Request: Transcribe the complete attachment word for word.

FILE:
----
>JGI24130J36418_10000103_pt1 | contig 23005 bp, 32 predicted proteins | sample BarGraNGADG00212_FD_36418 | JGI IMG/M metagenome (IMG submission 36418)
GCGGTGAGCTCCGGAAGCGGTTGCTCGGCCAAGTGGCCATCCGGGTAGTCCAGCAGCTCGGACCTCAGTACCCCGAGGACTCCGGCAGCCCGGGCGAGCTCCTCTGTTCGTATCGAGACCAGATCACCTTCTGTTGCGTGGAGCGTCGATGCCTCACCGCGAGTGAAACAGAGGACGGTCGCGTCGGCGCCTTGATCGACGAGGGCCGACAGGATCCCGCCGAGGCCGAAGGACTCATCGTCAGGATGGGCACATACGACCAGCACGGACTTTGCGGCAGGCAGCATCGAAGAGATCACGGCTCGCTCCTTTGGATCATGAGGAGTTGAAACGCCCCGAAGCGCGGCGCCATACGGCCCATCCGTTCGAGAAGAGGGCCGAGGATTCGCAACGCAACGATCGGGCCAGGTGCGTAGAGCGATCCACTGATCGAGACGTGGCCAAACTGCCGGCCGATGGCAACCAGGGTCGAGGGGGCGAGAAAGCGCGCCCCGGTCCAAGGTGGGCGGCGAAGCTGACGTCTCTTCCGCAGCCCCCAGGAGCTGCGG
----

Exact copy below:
>JGI24130J36418_10000103_pt1 | contig 23005 bp, 32 predicted proteins | sample BarGraNGADG00212_FD_36418 | JGI IMG/M metagenome (IMG submission 36418)
GCGGTGAGCTCCGGAAGCGGTTGCTCGGCCAAGTGGCCATCCGGGTAGTCCAGCAGCTCGGACCTCAGTACCCCGAGGACTCCGGCAGCCCGGGCGAGCTCCTCTGTTCGTATCGAGACCAGATCACCTTCTGTTGCGTGGAGCGTCGATGCCTCACCGCGAGTGAAACAGAGGACGGTCGCGTCGGCGCCTTGATCGACGAGGGCCGACAGGATCCCGCCGAGGCCGAAGGACTCATCGTCAGGATGGGCACATACGACCAGCACGGACTTTGCGGCAGGCAGCATCGAAGAGATCACGGCTCGCTCCTTTGGATCATGAGGAGTTGAAACGCCCCGAAGCGCGGCGCCATACGGCCCATCCGTTCGAGAAGAGGGCCGAGGATTCGCAACGCAACGATCGGGCCAGGTGCGTAGAGCGATCCACTGATCGAGACGTGGCCAAACTGCCGGCCGATGGCAACCAGGGTCGAGGGGGCGAGAAAGCGCGCCCCGGTCCAAGGTGGGCGGCGAAGCTGACGTCTCTTCCGCAGCCCCCAGGAGCTGCGG